Not that I don't trust them, but businesses need to make business decisions, and Microsoft's licensing decisions haven't always aligned with the small time/hobby developer. This isn't to say that they haven't changed immensely over the past few years (they have), or that they won't continue to make more open decisions in the future (they will).
I'm not here to persuade you into changing platforms, simply offering an alternative to those who are looking for one like I was. Personally, I just like the idea of being free from both costs and restrictions with technologies that I can use today. And if there's something out there that can make me just as productive, but it's free and open source, why not? I decided I'd never know unless I try.
Some of the nagging thoughts/issues I've had in the past include:
- What if my SQL Database outgrows 10 GB?
- Can I set up a test environment without worrying about licensing?
- If I need to spin up another instance, do I need more licenses?
- Wow, does a Windows install really require over 20 GB?
- How in the world can I automate [X]?
- IDE - Visual Studio is by far the best development experience on the market (IMO, of course). Even better now that it's free.
- Language - I like languages with a lot of compile time guarantees. The quicker I can find errors, the better. I also like the functional features (lambdas specifically) that come with C#.
- Toolbelt - I've been a .NET developer for so long that all the major hurdles (deployment, artifact repository, tools, quirks, etc) are a known quantity.
- Familiarity - I know the style, commonly used patterns, and the most popular libraries to get things done.
- An OO/functional language with static type guarantees
- Visual Studio
- ASP.NET MVC
- Entity Framework
- SQL Server
- SQL Database Project (.dbproj)
Note that I'll be writing these examples with a C# style to start out with, and then show you the common Scala style at the end.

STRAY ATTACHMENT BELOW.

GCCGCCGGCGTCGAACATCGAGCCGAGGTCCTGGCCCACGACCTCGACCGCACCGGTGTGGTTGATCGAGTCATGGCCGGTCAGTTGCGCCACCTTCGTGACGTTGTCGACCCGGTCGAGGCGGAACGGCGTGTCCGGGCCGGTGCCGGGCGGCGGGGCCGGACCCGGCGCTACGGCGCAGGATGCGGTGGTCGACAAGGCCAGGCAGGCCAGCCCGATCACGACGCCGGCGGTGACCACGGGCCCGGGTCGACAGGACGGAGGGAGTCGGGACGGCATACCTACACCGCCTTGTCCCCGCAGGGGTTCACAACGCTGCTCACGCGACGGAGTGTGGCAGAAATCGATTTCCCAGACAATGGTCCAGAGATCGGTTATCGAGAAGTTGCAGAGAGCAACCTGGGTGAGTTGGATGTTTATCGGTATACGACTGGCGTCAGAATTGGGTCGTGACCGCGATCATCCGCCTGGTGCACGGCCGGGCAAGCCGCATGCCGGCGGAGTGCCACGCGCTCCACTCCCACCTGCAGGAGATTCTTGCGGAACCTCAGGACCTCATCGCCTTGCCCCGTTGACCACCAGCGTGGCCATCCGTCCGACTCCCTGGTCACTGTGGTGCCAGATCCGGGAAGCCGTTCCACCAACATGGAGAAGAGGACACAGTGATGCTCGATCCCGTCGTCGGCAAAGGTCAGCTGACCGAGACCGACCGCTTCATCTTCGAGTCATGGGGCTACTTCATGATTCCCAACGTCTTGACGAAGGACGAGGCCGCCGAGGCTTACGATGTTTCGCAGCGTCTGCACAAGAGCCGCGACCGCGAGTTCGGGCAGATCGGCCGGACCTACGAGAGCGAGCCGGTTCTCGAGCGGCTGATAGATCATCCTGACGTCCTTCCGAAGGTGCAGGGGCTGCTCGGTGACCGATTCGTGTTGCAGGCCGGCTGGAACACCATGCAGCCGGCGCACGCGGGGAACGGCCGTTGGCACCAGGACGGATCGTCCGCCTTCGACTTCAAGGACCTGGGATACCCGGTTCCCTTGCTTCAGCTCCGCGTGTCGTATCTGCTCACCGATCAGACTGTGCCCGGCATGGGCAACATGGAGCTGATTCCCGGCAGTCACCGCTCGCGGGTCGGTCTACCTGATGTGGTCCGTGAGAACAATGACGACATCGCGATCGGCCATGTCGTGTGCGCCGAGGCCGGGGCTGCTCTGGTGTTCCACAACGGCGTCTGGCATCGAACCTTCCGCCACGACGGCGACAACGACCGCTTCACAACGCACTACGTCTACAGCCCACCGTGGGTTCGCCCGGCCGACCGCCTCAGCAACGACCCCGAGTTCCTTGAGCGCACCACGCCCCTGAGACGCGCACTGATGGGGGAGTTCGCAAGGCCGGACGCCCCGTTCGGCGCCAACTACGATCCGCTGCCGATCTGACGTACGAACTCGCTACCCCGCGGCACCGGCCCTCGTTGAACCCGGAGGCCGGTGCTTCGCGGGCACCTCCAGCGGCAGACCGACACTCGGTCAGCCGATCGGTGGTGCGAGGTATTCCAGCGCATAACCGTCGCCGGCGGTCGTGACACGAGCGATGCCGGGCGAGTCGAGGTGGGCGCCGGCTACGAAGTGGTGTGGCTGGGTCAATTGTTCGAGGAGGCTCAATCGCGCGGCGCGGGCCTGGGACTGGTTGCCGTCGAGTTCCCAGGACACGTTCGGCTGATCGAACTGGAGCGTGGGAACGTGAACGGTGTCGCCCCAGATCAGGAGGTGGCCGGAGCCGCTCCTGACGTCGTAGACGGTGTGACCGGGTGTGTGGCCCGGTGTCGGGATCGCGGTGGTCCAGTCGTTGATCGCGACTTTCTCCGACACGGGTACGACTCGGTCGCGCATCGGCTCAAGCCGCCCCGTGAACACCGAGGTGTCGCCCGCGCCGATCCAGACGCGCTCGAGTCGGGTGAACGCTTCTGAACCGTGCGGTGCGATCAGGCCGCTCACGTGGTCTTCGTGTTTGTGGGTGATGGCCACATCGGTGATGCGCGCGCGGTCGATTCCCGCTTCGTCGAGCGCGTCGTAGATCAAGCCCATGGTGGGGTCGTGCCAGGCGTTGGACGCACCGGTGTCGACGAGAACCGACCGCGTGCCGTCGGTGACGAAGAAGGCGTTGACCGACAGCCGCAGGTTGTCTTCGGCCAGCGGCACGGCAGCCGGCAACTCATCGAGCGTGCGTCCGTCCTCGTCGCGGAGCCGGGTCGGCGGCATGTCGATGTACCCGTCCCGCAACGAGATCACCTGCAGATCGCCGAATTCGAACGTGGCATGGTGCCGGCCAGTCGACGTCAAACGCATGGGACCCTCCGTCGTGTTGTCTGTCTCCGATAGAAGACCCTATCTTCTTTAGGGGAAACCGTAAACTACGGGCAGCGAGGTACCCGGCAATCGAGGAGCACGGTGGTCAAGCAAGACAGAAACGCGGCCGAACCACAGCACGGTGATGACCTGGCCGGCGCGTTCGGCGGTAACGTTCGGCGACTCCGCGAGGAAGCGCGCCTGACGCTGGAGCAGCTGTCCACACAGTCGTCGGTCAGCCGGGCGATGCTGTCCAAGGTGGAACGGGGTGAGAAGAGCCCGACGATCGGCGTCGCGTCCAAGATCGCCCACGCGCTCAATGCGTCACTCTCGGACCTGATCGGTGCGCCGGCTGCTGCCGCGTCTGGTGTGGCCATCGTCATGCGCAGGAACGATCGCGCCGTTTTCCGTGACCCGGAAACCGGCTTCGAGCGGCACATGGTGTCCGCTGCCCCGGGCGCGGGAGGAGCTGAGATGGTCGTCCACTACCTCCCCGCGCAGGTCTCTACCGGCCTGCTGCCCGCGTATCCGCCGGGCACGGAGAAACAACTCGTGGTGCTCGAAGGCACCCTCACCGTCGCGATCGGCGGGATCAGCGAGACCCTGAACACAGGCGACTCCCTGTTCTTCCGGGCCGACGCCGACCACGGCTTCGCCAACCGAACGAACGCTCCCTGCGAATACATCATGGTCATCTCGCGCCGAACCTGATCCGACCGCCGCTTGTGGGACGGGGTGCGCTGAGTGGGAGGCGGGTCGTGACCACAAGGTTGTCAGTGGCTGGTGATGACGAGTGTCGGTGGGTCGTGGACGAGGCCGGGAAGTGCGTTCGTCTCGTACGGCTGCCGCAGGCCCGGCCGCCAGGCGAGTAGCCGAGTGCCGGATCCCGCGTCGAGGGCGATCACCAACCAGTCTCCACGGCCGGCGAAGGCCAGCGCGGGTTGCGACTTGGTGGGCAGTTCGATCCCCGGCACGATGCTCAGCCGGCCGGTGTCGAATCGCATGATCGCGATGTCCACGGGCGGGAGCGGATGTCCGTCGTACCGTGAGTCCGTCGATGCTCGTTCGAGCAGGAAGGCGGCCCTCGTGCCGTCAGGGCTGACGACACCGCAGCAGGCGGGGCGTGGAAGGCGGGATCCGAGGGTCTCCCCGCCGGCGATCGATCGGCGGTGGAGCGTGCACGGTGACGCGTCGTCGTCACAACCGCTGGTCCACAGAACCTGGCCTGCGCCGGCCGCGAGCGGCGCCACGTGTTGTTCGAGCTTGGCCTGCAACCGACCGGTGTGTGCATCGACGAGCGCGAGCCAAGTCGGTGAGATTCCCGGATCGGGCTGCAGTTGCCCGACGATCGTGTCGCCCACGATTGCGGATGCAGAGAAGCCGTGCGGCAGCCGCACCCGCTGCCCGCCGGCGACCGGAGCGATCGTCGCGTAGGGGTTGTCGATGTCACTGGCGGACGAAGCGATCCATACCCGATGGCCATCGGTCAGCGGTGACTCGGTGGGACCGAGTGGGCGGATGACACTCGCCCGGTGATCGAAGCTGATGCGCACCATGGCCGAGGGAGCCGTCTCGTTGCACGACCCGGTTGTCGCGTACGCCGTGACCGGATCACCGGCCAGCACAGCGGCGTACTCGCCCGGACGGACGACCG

Basic C# to Scala Examples
Scala is a statically typed language that runs on the JVM. On first glance, it kind of looks like a cross between Ruby and C#:
InheritanceIt supports class inheritance, just like C#. Note that the call to base is actually set directly on the base class declaration, since this is the default constructor:
InterfacesYou can declare an interface by using traits:
Static ClassesOne interesting feature of Scala is that there are no static classes. Instead, you would use an object, which is instantiated automatically at runtime as a singleton:
Objects can be accessed from anywhere by calling them by name (similar to a static class, you do not need to instantiate it):
PropertiesYou can also create properties with getters and setters:
Note that we don't actually need parenthesis on method declarations. This is up to you to determine each time you create a new member. You can think of omitting the parenthesis as if you are creating a getter property, and adding parenthesis as if it were a normal method. Very similar to C#.
No Return KeywordAnother important thing to note is that everything evaluates to a value in Scala. This basically means that everything has to return something - there is no void (returning a Unit is the equivalent of void). Since each method you write has to return something, it's redundant to write the "return" keyword at the bottom of each method.
String InterpolationSimilar to Ruby and C# 6.0, Scala has a really nice string interpolation feature:
Updating our StyleTying this all together, we can update the Person example to match the conventional Scala style:
Of course there's tons more to learn, but we'll get to that as we move onto Part 2: More Scala Concepts. Thanks for reading!
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